In remarks on Wednesday, Secretary of State Rex Tillerson said Iran was guilty of “alarming ongoing provocations” that aimed to destabilize the Middle East and threaten U.S. allies.
“An unchecked Iran has the potential to travel the same path as North Korea and to take the world along with it,” Tillerson said. “A comprehensive Iran policy requires we address all of the threats posed by Iran, and it is clear there are many.”
The State Department announced this week that they would be reviewing U.S. policy in regards to Iran and the nuclear deal entered into by the Obama administration. And while the diplomatic agency has confirmed to Congress that Iran is still living up to their end of the nuclear bargain, Tillerson said the deal itself was not enough to keep Iran from building the bomb.
In a Twitter response, Iranian Foreign Minister Javad Zarif said the two situations could not be true simultaneously. Either Iran was following the deal or they weren’t.
“Worn-out US accusations can’t mask its admission of Iran’s compliance w/ JCPOA, obligating US to change course & fulfill its own commitments,” wrote Zarif.
But in his remarks, Tillerson said that the deal itself was fundamentally flawed.
“It only delays their goal of becoming a nuclear state,” he said. “The Trump administration has no intention of passing the buck to a future administration on Iran.”
The National Iranian American Council, which supports the nuclear agreement, said that Tillerson’s comments were wrongheaded and dangerous.
“Public statements lambasting the nuclear deal with Iran as a ‘failed approach’ and comparing the country with North Korea are reckless and blatantly false,” the group said. “This comes just one day after Secretary Tillerson acknowledged that Iran was complying with the terms of the nuclear deal. Such ambivalent policy positions have come to define this administration.”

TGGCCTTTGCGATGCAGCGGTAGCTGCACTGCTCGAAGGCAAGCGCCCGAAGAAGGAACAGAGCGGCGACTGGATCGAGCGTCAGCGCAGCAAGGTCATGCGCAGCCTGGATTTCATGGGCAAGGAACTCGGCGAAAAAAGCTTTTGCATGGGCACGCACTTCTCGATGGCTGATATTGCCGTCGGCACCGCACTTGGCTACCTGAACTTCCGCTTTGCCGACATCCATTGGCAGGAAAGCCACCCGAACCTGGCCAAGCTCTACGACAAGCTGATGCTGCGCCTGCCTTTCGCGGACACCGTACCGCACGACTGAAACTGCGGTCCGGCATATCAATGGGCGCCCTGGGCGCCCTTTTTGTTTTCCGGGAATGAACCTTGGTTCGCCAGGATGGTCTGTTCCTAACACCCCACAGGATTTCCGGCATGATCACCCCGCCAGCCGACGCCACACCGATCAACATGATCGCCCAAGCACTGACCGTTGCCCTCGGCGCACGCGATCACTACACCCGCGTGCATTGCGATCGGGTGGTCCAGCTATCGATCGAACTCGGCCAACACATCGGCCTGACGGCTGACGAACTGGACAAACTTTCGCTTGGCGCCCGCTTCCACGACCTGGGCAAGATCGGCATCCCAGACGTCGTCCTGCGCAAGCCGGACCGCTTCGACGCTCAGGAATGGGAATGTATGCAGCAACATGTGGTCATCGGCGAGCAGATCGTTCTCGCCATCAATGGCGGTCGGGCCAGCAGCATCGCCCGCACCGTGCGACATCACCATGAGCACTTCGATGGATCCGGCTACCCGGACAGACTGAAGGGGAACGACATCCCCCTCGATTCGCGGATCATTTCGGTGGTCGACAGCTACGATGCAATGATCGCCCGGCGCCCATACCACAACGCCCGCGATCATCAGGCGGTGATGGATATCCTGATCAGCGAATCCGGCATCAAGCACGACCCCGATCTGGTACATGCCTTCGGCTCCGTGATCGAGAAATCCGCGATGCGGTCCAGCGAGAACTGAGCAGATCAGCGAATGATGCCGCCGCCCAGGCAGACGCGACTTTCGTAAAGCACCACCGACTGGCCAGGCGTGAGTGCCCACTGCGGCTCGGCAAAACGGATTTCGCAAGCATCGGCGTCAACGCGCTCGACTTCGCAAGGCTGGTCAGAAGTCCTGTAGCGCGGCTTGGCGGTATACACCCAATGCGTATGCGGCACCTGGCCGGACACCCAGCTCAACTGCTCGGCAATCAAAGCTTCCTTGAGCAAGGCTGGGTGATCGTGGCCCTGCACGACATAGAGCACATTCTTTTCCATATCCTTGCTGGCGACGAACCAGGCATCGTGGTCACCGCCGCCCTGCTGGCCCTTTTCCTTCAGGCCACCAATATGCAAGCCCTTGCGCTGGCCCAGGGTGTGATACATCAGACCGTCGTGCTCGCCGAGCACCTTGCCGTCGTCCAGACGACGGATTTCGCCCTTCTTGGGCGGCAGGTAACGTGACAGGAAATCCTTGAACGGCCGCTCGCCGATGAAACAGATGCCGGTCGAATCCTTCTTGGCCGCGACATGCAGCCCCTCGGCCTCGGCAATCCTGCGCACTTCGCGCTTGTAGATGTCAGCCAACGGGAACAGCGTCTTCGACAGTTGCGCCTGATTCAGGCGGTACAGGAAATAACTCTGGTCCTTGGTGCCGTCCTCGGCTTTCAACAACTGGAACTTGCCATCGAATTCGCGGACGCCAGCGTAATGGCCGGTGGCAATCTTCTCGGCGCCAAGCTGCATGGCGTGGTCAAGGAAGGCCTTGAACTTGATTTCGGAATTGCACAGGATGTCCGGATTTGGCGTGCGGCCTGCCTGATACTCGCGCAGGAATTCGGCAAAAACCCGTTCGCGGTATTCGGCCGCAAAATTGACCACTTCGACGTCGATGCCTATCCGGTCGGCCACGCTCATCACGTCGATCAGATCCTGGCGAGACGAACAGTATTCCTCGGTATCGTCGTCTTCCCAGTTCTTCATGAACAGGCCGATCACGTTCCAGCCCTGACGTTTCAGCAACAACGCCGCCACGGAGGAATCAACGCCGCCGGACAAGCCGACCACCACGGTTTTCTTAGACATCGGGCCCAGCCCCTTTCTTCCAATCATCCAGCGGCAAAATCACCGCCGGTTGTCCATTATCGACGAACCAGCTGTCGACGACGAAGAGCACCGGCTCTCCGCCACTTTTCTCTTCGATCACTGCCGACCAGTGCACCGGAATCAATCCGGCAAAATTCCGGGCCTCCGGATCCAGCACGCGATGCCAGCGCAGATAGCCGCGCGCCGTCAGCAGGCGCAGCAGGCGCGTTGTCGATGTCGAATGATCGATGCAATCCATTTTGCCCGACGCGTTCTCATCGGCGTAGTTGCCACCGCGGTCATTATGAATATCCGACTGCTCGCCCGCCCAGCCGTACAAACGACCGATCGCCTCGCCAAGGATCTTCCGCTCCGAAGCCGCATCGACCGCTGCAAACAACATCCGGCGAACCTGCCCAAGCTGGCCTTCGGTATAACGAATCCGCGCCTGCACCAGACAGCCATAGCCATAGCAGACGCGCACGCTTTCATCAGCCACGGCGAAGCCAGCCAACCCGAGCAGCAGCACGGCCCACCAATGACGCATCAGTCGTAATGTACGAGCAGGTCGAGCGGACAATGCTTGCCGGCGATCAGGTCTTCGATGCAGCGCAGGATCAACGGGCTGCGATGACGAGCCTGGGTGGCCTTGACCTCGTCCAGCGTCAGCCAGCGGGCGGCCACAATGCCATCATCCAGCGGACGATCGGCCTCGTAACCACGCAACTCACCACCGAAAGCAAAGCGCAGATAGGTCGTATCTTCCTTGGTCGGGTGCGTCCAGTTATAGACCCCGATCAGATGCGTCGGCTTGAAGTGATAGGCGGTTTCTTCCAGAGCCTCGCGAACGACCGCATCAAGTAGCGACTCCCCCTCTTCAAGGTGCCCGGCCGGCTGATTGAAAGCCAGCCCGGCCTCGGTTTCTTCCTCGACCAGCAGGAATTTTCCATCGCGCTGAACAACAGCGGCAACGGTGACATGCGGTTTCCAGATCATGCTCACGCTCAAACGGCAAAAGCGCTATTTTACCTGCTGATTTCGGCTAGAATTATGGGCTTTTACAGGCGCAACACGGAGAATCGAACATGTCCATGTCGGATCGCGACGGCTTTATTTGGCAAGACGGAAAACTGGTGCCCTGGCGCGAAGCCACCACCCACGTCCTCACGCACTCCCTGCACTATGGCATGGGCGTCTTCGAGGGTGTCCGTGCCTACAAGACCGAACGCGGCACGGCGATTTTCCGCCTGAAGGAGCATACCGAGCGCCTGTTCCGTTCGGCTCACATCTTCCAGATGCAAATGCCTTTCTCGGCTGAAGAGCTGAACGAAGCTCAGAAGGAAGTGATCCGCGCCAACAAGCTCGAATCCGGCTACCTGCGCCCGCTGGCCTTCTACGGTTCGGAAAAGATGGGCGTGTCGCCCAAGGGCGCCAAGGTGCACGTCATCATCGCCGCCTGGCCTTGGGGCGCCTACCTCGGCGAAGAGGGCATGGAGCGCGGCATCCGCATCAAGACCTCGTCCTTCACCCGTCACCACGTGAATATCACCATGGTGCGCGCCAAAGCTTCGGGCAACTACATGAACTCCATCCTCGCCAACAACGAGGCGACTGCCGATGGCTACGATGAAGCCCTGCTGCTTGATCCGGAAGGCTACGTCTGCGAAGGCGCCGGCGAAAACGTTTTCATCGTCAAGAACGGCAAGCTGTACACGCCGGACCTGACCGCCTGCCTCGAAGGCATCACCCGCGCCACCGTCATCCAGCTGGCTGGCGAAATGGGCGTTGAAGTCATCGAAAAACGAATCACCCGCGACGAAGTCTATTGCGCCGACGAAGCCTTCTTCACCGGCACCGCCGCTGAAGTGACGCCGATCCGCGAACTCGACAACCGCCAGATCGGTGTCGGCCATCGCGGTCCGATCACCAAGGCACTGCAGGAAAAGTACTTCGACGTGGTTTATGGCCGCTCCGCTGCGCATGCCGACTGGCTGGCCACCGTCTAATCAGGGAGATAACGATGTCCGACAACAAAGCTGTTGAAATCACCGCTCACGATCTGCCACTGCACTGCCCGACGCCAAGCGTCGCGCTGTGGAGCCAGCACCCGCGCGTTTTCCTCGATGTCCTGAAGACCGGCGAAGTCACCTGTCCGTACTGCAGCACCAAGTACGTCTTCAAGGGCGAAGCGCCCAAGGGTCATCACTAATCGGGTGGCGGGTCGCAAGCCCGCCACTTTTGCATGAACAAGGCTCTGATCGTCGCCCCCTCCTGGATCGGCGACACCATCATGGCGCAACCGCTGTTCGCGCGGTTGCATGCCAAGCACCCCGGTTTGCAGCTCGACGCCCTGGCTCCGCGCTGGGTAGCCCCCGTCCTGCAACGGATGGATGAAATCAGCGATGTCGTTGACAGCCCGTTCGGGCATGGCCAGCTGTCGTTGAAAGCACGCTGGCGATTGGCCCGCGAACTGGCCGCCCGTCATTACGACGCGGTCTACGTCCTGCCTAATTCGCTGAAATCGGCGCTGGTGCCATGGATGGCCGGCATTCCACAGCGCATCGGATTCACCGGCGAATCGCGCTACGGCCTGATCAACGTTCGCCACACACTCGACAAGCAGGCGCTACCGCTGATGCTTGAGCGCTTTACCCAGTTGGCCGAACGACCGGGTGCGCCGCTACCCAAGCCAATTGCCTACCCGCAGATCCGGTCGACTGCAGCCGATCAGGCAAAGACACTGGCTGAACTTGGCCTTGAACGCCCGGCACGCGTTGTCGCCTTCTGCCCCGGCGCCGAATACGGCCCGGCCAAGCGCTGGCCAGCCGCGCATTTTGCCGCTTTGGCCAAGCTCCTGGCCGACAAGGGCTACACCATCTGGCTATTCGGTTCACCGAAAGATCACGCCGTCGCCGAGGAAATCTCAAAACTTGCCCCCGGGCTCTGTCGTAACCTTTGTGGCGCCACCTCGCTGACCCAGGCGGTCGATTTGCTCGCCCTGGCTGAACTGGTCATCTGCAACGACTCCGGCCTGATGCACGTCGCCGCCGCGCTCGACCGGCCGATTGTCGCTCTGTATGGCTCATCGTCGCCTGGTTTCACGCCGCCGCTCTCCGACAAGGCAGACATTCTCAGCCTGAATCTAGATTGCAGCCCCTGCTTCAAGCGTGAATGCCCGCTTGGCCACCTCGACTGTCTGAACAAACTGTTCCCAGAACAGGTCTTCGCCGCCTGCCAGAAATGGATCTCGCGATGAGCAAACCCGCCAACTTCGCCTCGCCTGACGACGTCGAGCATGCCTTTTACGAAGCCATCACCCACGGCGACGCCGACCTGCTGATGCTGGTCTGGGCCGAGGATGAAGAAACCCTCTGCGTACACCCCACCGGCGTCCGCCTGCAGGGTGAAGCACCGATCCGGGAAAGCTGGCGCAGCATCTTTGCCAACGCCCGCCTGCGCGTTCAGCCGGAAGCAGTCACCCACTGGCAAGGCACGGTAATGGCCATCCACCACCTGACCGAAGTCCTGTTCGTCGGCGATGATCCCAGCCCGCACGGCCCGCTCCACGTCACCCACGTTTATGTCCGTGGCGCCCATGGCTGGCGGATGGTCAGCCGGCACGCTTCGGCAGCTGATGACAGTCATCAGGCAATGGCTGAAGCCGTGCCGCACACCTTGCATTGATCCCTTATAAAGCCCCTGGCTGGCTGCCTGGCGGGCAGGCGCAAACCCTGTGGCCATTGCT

Difficult Choices Lie Ahead
Experts say that the real test of Trump’s position on the deal will be in May, when the president decides whether or not to sign waivers giving Iran continued relief from economic sanctions. Few insiders expect President Trump to abandon the deal altogether, but if he tightens sanctions, the hardliners in Iran could demand an exit from the pact.
Trump the Candidate, of course, campaigned hard against the Iranian nuclear deal – at one point vowing to rip it to shreds on Day One of his presidency. But even critics of the deal say that would be a mistake since Iran has already received more than $100 billion in frozen funds as a result of the agreement. At this point, they say, we may as well stick it out and hope for the best.
If Iran does indeed renege on the deal before using those billions to accelerate their path to the bomb, Obama will go down in history as one of the most foolish American presidents of all time.
That is, if there’s any history left to remember him.